DNA methylation, genomic imprinting and polyphenism in the bumblebee, Bombus terrestris
thesisposted on 29.06.2015, 11:41 authored by Harindra Eranthi Amarasinghe Kankanamge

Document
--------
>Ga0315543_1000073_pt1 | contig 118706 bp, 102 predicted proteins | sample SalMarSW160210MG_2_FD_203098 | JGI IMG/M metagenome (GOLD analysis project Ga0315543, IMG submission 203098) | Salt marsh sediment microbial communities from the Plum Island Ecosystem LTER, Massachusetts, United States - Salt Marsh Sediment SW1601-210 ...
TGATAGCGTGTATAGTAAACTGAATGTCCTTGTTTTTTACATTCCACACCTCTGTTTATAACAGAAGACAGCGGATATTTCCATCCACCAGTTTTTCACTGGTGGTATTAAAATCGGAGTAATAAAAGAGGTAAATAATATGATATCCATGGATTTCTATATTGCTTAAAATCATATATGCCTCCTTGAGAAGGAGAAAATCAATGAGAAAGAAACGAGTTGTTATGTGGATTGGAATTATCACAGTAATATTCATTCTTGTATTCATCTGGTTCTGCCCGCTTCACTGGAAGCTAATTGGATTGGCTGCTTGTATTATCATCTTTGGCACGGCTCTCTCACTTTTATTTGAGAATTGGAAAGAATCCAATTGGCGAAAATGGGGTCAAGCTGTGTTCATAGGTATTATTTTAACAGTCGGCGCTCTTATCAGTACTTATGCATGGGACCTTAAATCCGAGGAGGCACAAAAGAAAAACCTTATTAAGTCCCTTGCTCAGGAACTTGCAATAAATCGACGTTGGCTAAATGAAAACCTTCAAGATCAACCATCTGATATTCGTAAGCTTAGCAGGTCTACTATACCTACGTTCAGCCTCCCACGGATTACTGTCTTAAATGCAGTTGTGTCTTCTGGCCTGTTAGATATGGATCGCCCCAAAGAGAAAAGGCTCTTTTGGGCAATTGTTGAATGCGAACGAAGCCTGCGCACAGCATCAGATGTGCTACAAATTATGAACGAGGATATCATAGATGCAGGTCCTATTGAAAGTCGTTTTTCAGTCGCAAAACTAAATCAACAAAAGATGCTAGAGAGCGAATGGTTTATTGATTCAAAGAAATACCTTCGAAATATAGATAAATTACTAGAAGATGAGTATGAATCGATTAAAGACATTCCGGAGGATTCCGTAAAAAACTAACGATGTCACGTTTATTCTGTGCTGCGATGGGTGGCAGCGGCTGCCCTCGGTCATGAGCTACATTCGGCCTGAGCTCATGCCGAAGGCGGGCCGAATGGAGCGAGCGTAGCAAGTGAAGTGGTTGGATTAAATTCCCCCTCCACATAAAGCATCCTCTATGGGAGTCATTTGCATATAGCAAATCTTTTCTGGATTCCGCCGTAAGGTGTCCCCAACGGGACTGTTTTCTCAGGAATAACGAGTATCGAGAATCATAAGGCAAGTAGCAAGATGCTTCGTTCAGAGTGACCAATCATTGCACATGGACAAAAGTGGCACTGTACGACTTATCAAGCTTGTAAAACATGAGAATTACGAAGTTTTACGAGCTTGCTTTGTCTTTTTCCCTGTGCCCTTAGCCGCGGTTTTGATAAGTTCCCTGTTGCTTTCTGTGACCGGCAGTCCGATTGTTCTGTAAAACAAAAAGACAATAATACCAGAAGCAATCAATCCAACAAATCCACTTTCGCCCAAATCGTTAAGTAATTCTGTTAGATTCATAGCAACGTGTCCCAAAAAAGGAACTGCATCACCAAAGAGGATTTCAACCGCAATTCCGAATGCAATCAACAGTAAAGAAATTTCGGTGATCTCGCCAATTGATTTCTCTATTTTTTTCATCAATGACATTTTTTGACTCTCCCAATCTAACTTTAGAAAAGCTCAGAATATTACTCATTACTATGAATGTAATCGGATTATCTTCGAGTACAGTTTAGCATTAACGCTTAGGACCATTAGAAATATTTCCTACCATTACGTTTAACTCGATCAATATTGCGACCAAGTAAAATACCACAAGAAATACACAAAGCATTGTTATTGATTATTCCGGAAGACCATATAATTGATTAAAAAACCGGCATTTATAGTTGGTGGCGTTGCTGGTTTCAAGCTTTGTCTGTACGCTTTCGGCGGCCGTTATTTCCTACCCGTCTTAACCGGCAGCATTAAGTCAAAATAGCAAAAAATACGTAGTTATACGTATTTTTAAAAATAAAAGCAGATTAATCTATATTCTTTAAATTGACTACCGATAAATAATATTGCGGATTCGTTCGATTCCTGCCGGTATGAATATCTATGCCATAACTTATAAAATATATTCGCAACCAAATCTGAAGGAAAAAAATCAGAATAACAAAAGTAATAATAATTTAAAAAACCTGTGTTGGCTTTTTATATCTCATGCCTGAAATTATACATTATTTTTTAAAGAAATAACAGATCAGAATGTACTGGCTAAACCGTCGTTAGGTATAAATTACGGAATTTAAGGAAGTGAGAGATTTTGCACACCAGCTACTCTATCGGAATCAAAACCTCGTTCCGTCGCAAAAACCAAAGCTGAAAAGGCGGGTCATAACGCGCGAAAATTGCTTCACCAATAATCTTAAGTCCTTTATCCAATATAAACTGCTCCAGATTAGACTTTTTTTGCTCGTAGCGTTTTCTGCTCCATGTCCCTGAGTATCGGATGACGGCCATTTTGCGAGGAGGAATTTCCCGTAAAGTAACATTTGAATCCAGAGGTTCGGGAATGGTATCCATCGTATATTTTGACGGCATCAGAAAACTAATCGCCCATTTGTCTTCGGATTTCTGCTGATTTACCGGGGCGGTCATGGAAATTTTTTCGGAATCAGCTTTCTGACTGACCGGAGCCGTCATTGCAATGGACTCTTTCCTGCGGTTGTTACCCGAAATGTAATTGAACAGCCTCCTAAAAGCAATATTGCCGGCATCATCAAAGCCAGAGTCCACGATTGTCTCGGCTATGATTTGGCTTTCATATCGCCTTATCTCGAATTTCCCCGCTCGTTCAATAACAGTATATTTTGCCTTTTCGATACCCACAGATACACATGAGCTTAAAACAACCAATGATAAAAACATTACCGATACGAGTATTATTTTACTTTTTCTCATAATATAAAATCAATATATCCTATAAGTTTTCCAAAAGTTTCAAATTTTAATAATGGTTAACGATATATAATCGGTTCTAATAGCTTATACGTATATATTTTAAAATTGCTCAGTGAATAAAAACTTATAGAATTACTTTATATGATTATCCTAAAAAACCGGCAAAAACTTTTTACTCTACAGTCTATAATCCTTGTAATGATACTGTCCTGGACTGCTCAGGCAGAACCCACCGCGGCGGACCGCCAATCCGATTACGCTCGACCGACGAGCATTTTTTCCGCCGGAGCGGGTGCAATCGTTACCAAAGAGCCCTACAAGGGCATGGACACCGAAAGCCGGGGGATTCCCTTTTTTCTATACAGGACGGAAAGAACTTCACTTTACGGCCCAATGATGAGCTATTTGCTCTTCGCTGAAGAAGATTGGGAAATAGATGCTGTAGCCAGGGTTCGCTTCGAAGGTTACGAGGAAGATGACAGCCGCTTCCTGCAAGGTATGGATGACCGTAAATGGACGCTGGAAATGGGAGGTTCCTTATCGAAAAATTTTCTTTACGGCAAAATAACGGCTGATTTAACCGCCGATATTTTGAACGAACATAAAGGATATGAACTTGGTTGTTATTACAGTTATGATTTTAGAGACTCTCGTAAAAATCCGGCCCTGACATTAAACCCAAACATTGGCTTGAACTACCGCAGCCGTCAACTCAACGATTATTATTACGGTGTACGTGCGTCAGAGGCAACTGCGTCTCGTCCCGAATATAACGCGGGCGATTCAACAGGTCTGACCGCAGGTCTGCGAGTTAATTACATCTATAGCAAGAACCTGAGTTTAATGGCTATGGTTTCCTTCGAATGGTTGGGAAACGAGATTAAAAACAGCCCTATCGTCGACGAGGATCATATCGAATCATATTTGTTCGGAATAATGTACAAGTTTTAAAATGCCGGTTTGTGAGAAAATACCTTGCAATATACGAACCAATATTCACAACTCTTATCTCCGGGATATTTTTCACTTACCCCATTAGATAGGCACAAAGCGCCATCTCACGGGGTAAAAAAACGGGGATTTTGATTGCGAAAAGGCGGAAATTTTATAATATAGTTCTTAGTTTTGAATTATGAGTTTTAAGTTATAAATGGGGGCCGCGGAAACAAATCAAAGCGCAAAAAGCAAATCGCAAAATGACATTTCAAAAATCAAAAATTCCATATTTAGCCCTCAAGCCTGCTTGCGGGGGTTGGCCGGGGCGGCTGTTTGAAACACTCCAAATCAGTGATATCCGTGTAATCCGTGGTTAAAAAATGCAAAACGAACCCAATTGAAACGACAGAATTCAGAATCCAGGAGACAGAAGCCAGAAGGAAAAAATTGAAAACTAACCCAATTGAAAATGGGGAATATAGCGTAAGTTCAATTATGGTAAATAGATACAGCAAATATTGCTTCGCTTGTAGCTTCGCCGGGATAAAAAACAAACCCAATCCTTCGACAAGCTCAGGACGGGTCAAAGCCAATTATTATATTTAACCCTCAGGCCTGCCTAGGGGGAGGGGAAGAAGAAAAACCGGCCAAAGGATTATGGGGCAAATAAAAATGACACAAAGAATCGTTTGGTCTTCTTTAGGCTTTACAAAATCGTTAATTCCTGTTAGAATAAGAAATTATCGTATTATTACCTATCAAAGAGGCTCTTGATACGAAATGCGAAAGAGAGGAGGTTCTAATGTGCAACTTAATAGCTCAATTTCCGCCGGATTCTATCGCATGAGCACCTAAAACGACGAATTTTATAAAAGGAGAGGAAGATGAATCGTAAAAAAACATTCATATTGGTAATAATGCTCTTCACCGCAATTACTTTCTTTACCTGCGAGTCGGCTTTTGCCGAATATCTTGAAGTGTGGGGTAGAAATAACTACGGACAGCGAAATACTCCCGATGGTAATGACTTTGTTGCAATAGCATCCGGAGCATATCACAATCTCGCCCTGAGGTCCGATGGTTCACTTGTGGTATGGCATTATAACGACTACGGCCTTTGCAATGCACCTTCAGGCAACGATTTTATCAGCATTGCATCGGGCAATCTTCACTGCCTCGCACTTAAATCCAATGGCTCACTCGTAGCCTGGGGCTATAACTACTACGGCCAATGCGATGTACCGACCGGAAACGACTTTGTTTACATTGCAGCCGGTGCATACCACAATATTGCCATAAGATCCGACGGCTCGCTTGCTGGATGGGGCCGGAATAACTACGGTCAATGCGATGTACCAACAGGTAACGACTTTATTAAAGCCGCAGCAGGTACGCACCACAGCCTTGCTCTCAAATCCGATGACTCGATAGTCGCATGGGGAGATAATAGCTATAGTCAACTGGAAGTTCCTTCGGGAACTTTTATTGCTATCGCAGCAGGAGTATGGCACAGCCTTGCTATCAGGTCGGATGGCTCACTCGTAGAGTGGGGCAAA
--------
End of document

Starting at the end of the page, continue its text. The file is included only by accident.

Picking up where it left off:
Genomic imprinting, the parent-of-origin specific expression of alleles is an important area of research in evolutionary biology and human health (cancers and developmental syndromes). Haig’s kinship theory suggests that the maternally and paternally derived alleles of offspring resource allocation genes have evolved under different selectional pressures. Thus within different kin related individuals they are expressed unequally, each allele favouring their own inclusive fitness. Social insects provide the best independent model system to study the evolution of imprinting. However, imprinting has not been discovered in any social insect. My PhD lays the groundwork for a social insect model of genomic imprinting. Methylation is a common epigenetic tag of genomic imprinting in mammals and flowering plants. I found that a functional methylation system which is involved in the reproductive caste formation, development and social behaviour is present in the bumblebee, Bombus terrestris. Under queenless conditions, reproducing and non-reproducing worker castes show different brain methylome patterns. Alteration of methylation can cause a sterile worker to turn into a reproductive worker with increased aggressive behaviour and ovary development. Next I found monoallelic methylation associated with monoallelic expression in genes predicted to be imprinted by Haig’s theory. Also, differential allele specific expression that are apparently due to parent-of-origin effects is present in reproduction loci of B. terrestris. Reciprocal crosses at these loci is recommended as further work, to check whether these expression patterns are due to genomic imprinting. I assess the effects of maternally and paternally contributed sociobiological factors on worker male production and found that the paternity or the queen mating frequency has a significant influence on worker male production in eusocial Hymenoptera. Finally, I also studied the polyphenism involved in phase dependent behavioural plasticity of locusts. I found that the transition of solitarious to fully gregarious behaviour in the desert locust, Schistocerca gregaria begins without significant changes in the DNA methylation landscape of the CNS but subjected to the pronounced differences at a later stage.